The last thing a couple about to be married should be worried about is that one day they may be getting divorced. However, as Benjamin Franklin said, “An investment in knowledge pays the best interest.” Although the overall rate of divorce in the United States is said to be declining (a notable exception, according to the National Center for Family & Marriage Research at Ohio’s Bowling Green State University, is divorce among people over the age of 50, 25% of whom are getting divorced now compared to 10% in 1990), it’s pretty safe to say that 1 out of 3 marriages ends in divorce.
At HoganWillig we receive calls every day from people who say they are considering divorce and want to know, “What are my rights?” In many instances had they consulted with a knowledgeable family law attorney before getting married the answer to that question is often going to be considerably different (and probably a happier one) than if they hadn’t.
Although a well-drafted prenuptial agreement is the ultimate way to protect oneself in case a marriage doesn’t work out, in New York State even without such an agreement a party to a marriage can protect assets he or she owned before becoming married, and even some types of assets acquired during the marriage such as inheritances, should a divorce occur by knowing (and following) a few simple rules.
Here’s a common example. While happily married Mr. Smith inherits $50,000. He and Mrs. Smith have always kept a joint savings account that had been started with wedding gifts, so naturally he deposits the inheritance to that account. From time to time, whenever they had a few extra dollars, the Smiths would add to the account; occasionally they would make withdrawals, perhaps for a vacation, to pay a child’s college expenses, or for a home improvement. Years later the marriage is no longer a rosy one and the account has grown to be worth more than $100,000. When Mr. Smith asks me what his “rights” are as to that account, not so illogically believing that at worst he’ll get the $50,000.00 he inherited and ½ of the rest of the account, I have the unpleasant task of telling him that the much greater likelihood is that he is going to have to split the account equally with Mrs. Smith.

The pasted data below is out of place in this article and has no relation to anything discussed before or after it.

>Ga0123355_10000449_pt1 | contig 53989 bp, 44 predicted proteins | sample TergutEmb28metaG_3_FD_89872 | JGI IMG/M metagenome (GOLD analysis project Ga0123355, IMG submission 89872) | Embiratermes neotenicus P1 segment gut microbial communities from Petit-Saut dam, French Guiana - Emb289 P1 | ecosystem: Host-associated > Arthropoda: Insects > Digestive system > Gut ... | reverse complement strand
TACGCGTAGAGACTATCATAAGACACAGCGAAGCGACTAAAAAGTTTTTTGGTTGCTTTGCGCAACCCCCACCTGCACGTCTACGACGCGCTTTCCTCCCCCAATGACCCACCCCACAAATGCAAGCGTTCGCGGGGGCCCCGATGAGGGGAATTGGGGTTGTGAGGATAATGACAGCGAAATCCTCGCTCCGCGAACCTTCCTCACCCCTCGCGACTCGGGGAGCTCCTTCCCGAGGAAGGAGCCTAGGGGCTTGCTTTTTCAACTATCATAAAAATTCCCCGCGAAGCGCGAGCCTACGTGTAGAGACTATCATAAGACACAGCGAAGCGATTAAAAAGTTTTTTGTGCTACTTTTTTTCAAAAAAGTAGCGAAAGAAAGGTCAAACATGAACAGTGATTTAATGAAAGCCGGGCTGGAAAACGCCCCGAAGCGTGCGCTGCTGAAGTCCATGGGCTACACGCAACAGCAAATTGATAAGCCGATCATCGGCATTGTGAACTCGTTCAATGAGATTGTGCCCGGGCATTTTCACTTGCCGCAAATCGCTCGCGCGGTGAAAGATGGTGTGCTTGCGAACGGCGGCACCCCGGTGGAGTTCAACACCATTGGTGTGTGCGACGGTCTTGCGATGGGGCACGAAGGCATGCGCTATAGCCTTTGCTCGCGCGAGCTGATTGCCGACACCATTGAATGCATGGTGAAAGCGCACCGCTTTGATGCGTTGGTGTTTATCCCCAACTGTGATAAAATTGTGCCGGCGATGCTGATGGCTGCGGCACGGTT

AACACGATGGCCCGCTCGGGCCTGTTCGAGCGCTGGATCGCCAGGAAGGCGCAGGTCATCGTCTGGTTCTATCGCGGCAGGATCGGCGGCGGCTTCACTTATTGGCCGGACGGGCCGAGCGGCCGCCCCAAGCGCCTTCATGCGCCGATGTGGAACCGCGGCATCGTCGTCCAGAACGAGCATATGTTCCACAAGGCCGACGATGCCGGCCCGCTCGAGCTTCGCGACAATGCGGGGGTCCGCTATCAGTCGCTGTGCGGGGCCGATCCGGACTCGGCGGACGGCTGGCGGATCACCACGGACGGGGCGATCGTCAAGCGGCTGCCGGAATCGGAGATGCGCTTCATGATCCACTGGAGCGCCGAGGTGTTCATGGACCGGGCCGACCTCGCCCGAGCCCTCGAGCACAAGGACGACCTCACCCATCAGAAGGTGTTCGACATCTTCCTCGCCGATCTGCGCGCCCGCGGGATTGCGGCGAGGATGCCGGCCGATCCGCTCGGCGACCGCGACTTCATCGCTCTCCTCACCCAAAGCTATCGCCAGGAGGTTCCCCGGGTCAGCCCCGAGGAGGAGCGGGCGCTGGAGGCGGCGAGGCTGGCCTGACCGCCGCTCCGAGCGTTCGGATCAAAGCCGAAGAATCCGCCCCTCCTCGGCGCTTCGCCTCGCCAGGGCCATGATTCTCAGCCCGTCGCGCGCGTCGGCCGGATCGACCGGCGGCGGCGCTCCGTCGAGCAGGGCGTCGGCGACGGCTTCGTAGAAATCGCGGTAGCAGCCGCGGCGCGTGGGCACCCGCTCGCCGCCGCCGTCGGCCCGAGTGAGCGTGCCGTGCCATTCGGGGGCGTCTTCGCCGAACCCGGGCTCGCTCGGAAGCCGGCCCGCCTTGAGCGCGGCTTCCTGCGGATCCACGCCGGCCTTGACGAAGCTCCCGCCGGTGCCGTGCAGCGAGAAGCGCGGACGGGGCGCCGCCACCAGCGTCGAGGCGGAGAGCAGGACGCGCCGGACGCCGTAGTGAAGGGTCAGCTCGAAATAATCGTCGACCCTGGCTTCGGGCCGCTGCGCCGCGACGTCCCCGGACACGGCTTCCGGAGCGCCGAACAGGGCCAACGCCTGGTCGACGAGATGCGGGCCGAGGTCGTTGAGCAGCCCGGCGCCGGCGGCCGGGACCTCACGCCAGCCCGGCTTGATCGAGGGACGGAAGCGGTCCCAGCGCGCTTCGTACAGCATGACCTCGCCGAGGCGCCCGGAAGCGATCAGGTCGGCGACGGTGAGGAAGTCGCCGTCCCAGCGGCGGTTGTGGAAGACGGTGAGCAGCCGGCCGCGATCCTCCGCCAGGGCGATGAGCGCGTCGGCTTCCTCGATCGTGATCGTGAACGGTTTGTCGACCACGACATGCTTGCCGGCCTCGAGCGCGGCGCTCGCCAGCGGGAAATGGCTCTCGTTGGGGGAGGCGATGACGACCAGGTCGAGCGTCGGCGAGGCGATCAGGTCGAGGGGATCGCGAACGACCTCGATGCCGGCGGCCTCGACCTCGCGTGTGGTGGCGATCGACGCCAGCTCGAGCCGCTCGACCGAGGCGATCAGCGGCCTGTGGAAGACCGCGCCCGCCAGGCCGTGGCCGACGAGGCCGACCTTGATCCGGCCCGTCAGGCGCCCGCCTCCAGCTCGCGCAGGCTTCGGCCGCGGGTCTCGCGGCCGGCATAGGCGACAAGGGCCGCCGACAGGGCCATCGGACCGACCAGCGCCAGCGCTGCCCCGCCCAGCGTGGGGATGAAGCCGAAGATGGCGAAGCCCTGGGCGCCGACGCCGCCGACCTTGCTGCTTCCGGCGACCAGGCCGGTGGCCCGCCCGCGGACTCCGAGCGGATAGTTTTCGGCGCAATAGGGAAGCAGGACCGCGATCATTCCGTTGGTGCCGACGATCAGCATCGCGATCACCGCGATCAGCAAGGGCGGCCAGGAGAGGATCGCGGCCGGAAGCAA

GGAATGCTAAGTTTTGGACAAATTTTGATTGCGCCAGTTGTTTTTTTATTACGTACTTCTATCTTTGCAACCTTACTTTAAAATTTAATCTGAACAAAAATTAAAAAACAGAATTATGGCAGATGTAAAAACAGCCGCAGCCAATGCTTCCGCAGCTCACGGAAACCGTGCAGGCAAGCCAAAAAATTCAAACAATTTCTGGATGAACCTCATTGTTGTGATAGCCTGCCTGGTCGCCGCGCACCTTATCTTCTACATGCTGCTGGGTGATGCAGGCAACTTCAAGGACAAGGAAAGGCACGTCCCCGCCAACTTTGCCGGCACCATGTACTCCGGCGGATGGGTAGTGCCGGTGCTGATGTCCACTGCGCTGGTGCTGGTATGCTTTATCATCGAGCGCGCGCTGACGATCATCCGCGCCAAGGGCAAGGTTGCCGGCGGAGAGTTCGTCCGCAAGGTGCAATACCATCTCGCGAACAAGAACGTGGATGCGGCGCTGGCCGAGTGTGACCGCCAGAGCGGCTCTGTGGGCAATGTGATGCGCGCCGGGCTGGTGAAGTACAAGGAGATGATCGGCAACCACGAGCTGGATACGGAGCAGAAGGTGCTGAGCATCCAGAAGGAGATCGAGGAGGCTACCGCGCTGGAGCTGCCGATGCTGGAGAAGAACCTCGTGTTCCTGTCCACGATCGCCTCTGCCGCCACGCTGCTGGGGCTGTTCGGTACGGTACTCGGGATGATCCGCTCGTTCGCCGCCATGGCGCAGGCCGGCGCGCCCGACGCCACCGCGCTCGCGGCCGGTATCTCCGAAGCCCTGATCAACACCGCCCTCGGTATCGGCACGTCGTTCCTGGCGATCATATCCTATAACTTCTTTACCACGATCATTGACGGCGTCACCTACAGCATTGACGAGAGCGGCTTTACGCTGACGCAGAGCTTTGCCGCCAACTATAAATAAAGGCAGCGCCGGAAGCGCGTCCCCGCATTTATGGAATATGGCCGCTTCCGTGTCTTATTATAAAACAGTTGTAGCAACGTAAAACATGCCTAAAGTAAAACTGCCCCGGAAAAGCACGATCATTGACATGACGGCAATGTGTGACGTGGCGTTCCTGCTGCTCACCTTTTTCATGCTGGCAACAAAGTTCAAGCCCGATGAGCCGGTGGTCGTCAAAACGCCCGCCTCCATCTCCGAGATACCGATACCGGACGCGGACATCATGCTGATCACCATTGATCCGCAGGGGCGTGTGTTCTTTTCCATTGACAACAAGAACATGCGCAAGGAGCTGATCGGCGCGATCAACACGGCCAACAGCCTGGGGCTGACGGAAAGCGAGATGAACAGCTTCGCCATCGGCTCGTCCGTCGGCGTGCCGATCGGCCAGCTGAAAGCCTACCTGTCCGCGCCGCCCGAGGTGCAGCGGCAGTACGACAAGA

Had Mr. Smith consulted with me or any of the family law attorneys at HoganWillig before marrying, he would have learned what he could do to protect against his spouse, in a divorce, being entitled to an inheritance he might receive while married. While not every asset acquired during a marriage – retirement accounts being a notable exception – can be so protected, there are many more examples than Mr. Smith’s inheritance, making it a smart investment to consult with an attorney BEFORE getting married.